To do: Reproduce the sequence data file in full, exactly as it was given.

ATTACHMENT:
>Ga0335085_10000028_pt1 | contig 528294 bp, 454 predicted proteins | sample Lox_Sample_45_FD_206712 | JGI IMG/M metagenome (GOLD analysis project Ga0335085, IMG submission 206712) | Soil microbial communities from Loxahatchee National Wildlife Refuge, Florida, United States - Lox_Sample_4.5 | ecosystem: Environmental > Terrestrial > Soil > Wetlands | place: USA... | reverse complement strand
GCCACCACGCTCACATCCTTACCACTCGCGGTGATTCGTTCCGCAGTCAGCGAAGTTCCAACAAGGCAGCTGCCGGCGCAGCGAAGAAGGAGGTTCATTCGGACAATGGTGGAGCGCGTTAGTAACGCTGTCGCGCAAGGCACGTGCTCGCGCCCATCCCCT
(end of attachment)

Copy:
>Ga0335085_10000028_pt1 | contig 528294 bp, 454 predicted proteins | sample Lox_Sample_45_FD_206712 | JGI IMG/M metagenome (GOLD analysis project Ga0335085, IMG submission 206712) | Soil microbial communities from Loxahatchee National Wildlife Refuge, Florida, United States - Lox_Sample_4.5 | ecosystem: Environmental > Terrestrial > Soil > Wetlands | place: USA... | reverse complement strand
GCCACCACGCTCACATCCTTACCACTCGCGGTGATTCGTTCCGCAGTCAGCGAAGTTCCAACAAGGCAGCTGCCGGCGCAGCGAAGAAGGAGGTTCATTCGGACAATGGTGGAGCGCGTTAGTAACGCTGTCGCGCAAGGCACGTGCTCGCGCCCATCCCCT